White House Seeks to Withhold Records


The Associated Press
Wednesday, August 22, 2007; 6:50 PM

WASHINGTON -- A House committee chairman led the criticism Wednesday about the Bush administration's claim that a White House office involved in a dispute over missing e-mails can keep records from the public.

The Justice Department detailed the argument in a lawsuit seeking to force the White House Office of Administration to say what it knows about the disappearance of an undisclosed amount of messages.

The White House has provided few details about the e-mail problem. It came to light more than a year and a half ago and resurfaced amid the uproar over the firing of U.S. attorneys.

For Rep. Henry Waxman, the fight is just one of many between his House Oversight and Government Reform Committee and the White House over access to documents since Democrats took control of Congress in January.

"The White House obsession with secrecy is absurd," said Waxman, D-Calif. "The White House is inventing new legalisms to thwart oversight and public accountability."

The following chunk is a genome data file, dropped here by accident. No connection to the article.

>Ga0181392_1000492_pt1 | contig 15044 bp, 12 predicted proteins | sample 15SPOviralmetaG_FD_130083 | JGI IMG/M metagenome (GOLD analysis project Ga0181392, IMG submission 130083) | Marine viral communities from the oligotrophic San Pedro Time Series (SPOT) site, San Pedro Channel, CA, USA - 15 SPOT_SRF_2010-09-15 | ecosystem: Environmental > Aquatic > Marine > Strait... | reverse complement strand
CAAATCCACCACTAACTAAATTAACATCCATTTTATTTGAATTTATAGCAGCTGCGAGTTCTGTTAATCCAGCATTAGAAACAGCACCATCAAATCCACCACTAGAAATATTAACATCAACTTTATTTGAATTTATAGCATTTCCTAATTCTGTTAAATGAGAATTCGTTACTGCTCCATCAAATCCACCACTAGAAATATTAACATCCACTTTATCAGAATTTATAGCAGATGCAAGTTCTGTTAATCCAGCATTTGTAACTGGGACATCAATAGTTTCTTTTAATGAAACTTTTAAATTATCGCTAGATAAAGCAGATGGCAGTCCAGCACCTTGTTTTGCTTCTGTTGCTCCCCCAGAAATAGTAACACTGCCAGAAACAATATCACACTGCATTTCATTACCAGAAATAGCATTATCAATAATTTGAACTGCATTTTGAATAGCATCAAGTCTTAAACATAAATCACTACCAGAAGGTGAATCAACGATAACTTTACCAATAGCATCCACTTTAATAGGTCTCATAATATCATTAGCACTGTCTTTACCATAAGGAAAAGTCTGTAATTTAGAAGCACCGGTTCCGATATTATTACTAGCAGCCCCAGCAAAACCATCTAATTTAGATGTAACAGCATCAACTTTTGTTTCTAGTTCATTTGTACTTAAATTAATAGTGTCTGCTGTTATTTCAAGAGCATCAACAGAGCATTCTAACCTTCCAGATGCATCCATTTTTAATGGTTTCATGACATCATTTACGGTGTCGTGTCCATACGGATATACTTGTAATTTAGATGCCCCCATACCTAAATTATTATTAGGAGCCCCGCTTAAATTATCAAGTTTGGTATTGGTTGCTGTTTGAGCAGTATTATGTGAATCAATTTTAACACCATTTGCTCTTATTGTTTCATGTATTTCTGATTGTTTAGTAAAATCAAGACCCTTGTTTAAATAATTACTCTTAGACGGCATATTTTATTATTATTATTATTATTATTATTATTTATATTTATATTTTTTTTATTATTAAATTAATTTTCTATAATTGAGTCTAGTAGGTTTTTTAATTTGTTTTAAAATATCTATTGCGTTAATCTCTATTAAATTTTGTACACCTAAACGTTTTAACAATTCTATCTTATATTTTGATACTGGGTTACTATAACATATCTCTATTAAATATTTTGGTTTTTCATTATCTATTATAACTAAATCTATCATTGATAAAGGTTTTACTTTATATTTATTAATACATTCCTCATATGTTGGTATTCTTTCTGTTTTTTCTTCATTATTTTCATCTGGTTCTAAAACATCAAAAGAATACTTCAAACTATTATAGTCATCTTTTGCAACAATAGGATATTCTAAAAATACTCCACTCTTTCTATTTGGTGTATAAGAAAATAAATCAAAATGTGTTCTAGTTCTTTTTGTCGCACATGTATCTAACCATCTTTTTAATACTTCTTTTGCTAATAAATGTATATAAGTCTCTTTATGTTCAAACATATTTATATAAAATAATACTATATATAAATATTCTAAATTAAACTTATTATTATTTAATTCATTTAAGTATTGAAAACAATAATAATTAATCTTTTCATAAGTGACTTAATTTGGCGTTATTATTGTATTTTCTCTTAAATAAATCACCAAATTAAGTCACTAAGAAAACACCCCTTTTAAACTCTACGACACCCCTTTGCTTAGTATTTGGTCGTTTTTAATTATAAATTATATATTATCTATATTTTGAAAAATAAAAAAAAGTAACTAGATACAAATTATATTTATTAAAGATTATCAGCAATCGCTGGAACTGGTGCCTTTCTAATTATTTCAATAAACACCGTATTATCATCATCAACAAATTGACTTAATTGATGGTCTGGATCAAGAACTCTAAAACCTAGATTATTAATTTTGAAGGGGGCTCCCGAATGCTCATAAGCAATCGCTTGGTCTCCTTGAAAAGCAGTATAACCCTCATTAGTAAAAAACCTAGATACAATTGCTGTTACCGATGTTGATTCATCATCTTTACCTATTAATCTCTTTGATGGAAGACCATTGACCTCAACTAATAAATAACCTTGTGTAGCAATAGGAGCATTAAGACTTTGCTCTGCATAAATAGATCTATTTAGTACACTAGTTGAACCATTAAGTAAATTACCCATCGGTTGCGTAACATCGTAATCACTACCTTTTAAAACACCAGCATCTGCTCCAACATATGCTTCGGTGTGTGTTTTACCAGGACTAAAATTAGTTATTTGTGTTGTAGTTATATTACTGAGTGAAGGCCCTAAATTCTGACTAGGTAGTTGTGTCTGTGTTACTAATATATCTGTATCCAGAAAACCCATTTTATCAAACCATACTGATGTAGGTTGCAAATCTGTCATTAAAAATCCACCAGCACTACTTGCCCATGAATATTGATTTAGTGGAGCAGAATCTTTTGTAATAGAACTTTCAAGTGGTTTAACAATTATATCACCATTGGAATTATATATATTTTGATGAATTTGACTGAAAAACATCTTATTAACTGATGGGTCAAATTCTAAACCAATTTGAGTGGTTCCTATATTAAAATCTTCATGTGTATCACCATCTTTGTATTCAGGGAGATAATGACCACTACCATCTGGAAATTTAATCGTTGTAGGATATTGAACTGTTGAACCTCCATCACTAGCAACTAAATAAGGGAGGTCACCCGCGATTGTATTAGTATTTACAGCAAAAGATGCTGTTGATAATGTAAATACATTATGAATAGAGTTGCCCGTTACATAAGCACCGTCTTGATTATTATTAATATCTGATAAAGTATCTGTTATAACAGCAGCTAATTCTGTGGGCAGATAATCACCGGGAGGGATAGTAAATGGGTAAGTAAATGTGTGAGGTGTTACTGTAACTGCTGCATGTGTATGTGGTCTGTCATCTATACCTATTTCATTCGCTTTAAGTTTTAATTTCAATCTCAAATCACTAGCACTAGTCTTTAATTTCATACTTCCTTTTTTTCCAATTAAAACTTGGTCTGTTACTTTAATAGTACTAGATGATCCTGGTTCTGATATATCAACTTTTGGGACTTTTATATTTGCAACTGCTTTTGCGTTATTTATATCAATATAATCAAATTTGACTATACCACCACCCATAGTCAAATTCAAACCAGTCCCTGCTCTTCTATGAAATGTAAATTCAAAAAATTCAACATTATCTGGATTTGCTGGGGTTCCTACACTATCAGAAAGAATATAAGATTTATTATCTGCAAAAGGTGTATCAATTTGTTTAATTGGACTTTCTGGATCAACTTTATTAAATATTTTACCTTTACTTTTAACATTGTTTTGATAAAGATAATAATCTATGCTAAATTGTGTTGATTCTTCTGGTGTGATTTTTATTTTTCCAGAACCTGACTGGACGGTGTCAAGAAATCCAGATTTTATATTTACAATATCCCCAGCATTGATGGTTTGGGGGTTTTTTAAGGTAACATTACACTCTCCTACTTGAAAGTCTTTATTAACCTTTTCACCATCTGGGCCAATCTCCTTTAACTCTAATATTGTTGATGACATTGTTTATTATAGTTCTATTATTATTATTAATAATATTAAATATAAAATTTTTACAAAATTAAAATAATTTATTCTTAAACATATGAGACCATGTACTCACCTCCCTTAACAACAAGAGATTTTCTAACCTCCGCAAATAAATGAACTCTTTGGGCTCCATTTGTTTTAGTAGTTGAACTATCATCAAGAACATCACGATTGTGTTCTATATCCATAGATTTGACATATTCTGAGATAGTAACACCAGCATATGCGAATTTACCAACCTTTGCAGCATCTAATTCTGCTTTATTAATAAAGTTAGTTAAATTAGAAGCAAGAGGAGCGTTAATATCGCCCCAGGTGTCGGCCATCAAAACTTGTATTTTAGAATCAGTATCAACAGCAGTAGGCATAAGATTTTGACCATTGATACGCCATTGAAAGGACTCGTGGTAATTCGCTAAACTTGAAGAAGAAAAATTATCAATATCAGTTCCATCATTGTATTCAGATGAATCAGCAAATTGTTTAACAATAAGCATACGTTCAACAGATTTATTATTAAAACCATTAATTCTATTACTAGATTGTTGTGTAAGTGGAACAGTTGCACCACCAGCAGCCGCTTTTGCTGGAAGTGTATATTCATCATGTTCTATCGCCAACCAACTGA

In response, White House spokesman Scott Stanzel said, "If there is an obsession here, it seems to be one with endless political fishing expeditions."

Under the Freedom of Information Act, the White House office has processed hundreds of information requests on behalf of the media, advocacy groups and the public over the past decade. The White House Web site lists the office among the "entities subject to" the law.

But on Tuesday, in a bid to kill a suit by Citizens for Responsibility and Ethics in Washington, the Justice Department contended the office has no substantial authority independent of President Bush and is not subject to the law.

Lucy Dalglish, executive director of the Reporters Committee for Freedom of the Press, said the administration's position is in keeping with its handling over freedom of information issues.

"When they don't want to comply with the law, they just shamelessly argue they are not subject to the law," she said.

In its filing in U.S. District Court, the Justice Department acknowledged that the White House office "currently has regulations implementing" the Freedom of Information Act and has not previously taken the position that it is exempt from the disclosure requirements.

The department cited a court ruling in the 1990s that the National Security Council was not subject to the disclosure law.